Answer the old question


Who benefits? It is an old, central question – cui bono? – already asked by the ancient Romans, and which every policeman, lawyer or detective still faces when trying to identify a crime motive. Journalists ask the same thing about motives for political manoeuvres.

Two different camps of supporters have gathered around the two final candidates, Chris Said and Adrian Delia, competing for leadership of the Nationalist Party this Saturday. So, who benefits from these camps?

Here the motives are fairly obvious. Each camp is vying to elect the man who, according to them, is the best choice– to win the general election, to head an internal group of officials, to represent the party’s identity and values, to lead the country, and so forth. Many of them mainly want to win.

It stands to reason that [the PL] would hope for the weakest PN leader, to enable the Labour Party to remain in government for as long as possible

Ask the same question about PL-leaning observers of this leadership election, and you naturally expect quite a different answer. It stands to reason that they would hope for the weakest PN leader, to enable the Labour Party to remain in government for as long as possible. Again, they mainly want their team to win and the opposing team to lose.

Some prominent PL advocates have a distinct preference for Adrian Delia. This was already evident before the first round of the election. I have not sensed equal support for Chris Said from the PL front. So, let’s ask our intriguing question about political manoeuvres again. Cui bono? Who benefits here? (and, most importantly, how?)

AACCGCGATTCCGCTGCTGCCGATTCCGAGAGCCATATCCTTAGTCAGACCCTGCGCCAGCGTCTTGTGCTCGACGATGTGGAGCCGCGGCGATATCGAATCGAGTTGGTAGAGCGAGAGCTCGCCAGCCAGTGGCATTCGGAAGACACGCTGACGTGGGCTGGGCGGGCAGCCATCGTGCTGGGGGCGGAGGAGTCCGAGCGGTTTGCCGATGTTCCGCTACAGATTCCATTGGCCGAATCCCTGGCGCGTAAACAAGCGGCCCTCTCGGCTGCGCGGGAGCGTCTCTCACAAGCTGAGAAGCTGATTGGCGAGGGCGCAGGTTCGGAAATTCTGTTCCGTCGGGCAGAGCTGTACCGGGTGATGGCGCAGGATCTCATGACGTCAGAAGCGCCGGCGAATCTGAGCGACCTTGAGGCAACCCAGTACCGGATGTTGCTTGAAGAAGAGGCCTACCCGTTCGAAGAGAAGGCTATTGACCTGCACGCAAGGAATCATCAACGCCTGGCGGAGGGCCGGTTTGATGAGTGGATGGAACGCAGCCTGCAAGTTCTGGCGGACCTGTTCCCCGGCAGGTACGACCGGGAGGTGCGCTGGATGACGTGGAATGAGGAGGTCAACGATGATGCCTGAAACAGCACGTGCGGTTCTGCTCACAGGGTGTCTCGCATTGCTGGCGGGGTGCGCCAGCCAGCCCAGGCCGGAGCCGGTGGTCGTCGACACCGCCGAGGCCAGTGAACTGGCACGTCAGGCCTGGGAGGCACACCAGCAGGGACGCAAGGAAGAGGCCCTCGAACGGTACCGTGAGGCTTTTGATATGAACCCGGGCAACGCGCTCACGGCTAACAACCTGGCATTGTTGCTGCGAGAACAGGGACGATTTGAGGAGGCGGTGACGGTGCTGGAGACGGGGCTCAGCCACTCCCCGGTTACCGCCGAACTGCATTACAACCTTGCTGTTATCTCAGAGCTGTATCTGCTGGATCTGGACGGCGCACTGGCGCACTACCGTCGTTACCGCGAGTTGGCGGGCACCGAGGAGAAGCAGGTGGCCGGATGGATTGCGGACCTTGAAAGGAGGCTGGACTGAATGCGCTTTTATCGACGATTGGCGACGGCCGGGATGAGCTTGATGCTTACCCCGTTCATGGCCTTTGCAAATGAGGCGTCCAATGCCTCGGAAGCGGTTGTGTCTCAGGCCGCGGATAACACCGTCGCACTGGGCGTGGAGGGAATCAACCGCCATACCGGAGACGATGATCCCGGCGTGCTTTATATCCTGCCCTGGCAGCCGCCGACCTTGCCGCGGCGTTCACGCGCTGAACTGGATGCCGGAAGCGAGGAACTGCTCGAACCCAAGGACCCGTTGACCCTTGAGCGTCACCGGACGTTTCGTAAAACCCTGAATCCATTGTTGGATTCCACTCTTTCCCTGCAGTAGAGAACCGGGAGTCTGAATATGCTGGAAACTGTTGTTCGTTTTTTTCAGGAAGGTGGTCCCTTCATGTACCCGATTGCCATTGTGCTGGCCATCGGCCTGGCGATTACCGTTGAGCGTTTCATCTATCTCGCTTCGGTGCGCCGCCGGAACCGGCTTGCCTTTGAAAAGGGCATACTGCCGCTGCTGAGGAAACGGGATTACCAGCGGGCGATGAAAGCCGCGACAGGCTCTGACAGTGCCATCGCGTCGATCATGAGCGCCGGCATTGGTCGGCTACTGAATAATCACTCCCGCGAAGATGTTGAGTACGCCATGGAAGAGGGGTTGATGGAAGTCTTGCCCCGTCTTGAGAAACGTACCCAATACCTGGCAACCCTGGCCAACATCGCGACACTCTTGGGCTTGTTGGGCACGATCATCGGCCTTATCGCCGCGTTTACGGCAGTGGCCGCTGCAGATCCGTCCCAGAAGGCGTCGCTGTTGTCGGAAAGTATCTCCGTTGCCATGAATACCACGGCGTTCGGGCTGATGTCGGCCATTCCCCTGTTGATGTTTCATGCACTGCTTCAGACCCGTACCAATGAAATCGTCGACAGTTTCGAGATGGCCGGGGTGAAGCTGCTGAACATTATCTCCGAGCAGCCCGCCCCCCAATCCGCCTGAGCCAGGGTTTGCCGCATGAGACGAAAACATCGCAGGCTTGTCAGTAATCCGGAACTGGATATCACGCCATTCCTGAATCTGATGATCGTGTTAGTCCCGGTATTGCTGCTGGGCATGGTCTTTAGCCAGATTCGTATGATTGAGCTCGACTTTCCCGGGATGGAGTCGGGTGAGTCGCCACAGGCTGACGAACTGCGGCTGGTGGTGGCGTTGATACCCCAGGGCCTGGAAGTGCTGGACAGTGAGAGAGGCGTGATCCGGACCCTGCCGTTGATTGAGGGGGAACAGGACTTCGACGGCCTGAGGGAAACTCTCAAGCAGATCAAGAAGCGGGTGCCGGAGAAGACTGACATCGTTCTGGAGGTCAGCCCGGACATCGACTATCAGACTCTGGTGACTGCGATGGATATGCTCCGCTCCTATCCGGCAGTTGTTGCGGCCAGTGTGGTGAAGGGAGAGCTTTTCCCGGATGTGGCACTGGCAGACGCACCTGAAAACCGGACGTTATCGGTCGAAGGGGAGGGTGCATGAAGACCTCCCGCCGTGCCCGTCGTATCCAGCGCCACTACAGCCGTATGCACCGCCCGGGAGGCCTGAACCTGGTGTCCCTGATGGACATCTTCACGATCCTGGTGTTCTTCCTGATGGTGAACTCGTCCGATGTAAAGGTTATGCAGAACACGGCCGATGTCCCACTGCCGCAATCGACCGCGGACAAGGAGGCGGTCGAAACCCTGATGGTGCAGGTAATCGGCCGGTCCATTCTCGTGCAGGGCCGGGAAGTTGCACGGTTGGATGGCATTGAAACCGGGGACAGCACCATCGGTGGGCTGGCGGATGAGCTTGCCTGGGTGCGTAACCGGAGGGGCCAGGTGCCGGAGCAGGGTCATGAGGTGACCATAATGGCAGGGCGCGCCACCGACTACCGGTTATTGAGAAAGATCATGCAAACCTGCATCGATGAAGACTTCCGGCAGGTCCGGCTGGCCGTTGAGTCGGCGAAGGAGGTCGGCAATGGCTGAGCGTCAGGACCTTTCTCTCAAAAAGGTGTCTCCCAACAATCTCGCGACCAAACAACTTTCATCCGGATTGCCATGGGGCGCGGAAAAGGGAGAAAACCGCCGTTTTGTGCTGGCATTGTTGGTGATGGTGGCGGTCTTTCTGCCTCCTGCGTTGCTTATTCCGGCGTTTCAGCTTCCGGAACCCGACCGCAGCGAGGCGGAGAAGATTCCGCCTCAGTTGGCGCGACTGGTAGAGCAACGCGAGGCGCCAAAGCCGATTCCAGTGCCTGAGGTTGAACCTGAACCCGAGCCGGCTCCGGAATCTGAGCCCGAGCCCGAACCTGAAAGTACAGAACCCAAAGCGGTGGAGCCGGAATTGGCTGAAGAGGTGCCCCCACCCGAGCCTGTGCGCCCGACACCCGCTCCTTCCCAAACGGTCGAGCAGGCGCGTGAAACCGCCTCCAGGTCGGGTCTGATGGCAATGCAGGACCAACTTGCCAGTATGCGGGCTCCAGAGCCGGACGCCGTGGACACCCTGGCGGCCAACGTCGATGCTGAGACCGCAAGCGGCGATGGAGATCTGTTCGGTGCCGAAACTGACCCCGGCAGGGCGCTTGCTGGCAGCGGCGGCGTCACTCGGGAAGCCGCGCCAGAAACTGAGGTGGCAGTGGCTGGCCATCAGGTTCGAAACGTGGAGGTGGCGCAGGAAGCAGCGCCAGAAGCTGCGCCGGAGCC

Architect Robert Musumeci, vocal supporter of the PL’s ‘moviment’, has been incessantly parading his strong interest in Delia’s electoral success on social media. He challenges posts not favouring Delia. He posted my latest Sunday Times column, together with some others, on his Facebook page. Above them, he wrote that Delia is taking a great risk (qed jirriskja ‘big time’) if he does not remind people that these were the leading supporters (sostenituri ewlenin) of the latest PN general election campaigns. What melodramatic rubbish.

Musumeci’s statement is vaguely intimidating and completely unacceptable. I do not appreciate being associated with a ‘big time’ risk to the potential Leader of the Opposition, by a senior government advisor on Facebook.

In any case, how does Musumeci suggest that Delia approaches this perceived huge risk he is linking to certain newspaper columnists and journalists? What should he do about it?

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